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Old 06-25-2011, 04:02 PM   #1
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Default one eye or both

my wife asked me a question and I don't really know how to answer it, is it better to shoot with both eyes open or just one, does it even matter?

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Old 06-25-2011, 04:11 PM   #2
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What ever works the best for you and yours and you hit what your aiming at. So I suppose it doesn't matter. I shoot with both eyes open FWIW.

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Old 06-25-2011, 04:51 PM   #3
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I shoot with one eye closed most of the time. I am trying to get used to shooting with both eyes open and I keep both eyes open when I think about it. As someone told me once, it's better to keep both eyes open because if you close one eye, you lose the peripheral vision on that side that you could use to see movement or someone coming at you from that direction. Anyway, I believe it is less tiring to keep both eyes open. I'm still working on that, amongst many other things in regards to shooting, though.

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Old 06-25-2011, 09:19 PM   #4
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This is personal. Many go with the dominant eye. I do.

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Old 06-25-2011, 10:33 PM   #5
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some shooters seem to close BOTH eyes.....

Seriously, both open is better for several reasons, but some folks have a LOT of trouble with that.

SOME of us need all the vision we have left!

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Old 06-25-2011, 10:44 PM   #6
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it was brought up while I was shooting my bow, it was given to me by my father in law the rear sight is really big makes it hard to be pin point accurate. She told me that her dad shot with both eyes open it worked sorta, I tried it with my pellet rifle and i don't know I liked it I hit what I was shooting at but it felt odd.

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Old 06-25-2011, 11:54 PM   #7
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When on the target range, my goal is to relax as much as possible and enjoy the shooting session. Any un-needed tension (hands too tight, back too stiff, closing one eye, etc...) seems to have an affect on my shooting.

In competition, I'm already tense and don't need to add to it.

Bottom line, I (try to) shoot with both eyes open.

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Old 06-26-2011, 12:59 AM   #8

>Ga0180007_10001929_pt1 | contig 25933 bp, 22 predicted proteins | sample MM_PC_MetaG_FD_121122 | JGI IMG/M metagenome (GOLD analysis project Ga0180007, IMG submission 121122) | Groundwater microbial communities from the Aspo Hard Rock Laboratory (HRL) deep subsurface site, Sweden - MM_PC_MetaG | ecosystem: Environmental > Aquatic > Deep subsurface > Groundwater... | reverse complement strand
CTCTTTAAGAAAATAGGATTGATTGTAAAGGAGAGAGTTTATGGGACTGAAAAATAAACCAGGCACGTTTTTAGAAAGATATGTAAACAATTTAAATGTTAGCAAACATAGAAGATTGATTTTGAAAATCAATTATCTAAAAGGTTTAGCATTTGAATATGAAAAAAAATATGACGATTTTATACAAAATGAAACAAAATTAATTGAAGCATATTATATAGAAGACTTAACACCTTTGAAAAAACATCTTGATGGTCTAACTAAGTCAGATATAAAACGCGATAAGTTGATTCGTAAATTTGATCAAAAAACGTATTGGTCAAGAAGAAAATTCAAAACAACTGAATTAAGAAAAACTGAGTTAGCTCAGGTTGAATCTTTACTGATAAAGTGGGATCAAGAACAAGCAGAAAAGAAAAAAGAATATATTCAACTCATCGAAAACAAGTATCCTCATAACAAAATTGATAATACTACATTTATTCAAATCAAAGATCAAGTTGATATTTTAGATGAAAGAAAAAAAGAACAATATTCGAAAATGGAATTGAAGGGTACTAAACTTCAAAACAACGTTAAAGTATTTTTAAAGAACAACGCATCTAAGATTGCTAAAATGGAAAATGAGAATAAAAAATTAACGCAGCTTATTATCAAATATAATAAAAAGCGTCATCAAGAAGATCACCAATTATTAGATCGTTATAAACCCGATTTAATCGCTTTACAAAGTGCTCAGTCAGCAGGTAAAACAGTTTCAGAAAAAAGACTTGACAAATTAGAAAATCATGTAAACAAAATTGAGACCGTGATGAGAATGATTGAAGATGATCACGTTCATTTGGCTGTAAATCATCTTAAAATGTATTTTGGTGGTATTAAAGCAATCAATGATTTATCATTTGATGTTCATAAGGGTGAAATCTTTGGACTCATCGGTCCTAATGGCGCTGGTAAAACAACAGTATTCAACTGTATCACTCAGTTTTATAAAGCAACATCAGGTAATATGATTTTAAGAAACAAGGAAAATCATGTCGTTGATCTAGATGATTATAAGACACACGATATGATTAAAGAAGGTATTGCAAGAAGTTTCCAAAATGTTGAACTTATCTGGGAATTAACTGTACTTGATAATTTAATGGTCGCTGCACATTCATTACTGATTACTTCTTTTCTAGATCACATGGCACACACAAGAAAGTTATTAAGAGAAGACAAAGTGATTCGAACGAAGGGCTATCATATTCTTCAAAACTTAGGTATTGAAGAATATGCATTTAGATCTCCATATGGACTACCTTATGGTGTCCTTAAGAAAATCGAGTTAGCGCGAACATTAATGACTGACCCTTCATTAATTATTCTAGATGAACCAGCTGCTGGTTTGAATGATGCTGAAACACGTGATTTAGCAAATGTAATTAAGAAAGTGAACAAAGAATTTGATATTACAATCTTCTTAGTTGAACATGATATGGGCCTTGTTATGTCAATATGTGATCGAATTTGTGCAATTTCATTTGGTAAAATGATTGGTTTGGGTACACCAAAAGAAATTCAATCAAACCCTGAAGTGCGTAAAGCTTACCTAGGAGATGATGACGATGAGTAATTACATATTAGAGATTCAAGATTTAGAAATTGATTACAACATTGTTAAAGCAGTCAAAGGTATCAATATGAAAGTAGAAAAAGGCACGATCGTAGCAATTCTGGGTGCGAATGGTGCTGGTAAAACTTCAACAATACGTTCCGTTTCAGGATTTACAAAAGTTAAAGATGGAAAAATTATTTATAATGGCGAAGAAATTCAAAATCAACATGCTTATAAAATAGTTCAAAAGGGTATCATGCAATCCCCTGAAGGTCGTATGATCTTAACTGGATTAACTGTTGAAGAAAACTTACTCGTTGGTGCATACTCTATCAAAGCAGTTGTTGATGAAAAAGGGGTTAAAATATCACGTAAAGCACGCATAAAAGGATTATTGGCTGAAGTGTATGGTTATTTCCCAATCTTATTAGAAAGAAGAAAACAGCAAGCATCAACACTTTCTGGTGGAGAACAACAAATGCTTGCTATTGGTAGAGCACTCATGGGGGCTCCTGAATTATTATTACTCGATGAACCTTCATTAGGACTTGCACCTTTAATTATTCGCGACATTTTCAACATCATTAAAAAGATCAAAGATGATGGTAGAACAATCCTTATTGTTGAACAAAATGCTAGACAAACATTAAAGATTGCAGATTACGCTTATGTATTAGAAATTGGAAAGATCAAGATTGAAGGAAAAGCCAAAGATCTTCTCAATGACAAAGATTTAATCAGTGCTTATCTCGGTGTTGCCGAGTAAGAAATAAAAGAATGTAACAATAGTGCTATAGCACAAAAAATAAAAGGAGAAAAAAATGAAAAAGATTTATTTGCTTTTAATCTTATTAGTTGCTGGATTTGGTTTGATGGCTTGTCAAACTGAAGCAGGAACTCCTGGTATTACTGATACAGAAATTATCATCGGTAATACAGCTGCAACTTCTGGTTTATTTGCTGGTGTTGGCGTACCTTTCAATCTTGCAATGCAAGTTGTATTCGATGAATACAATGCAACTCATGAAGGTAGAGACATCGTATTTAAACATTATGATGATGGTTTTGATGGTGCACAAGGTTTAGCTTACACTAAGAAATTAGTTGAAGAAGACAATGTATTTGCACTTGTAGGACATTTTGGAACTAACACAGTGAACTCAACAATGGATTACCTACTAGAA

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Both open is ideal. That said, there's nothing wrong with learning however you're most comfortable.

I'm usually guilty of closing one, and am intent on changing that. It's good to keep both open with rifles too, especially with shorter range quick acquisition (CQB) shooting. It allows you to know what the heck's going on beyond what you see in your scope/sights...like additional threats, friendlies straying into the line of fire, etc.

It requires a hefty helping of focus, discipline, and repetition for most shooters to keep both open and shoot well, but it can become a habit. One coaching cliche I often quote to my high schools kids says it all:

Practice does not make "perfect", but it does make good habits "permanent".

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Old 06-26-2011, 01:11 AM   #9
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i shoot both open even with scoped rifles. i can focus with either eye at will as needed.

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Old 06-26-2011, 11:13 AM   #10
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Both eyes open affords you the opportunity to see environmental changes such as wind shifts or additional targets that may became available.
As stated earlier, it also helps to stay aware of where your teammates are in relation to where you are shooting.
In less dynamic scenarios, such as observing through the scope or through a spotting scope, you are much less fatigued when using both eyes.
At Rifles Only, we spend a great deal of time not only using both eyes open, but also shooting from both shoulders with precision rifles and carbines, and both left and right hands with handguns.
You have two eyes, two hands, and two shoulders. It is best to be able to use all of them depending on the shooting scenario you encounter.

Most do not practice shooting from the "weak" side. However, it is an extremely valuable skill set to master.

Cover coming from the right side should cause you to automatically switch to the left shoulder to avoid exposing too much of your person. Make a smaller profile out of yourself and be able to be effective at it. Additionally, in a hunting scenario, utilizing blinds, bushes, trees or some other form of rifle rest, the ability to shoot from both shoulders opens up more opportunities for a successful hunt. There is much less movement on your part if you have the ability to simply switch shoulders rather than being forced to change your entire body position just to be able to shoot from your "strong" side.
The ability to do this starts with shooting with both eyes open

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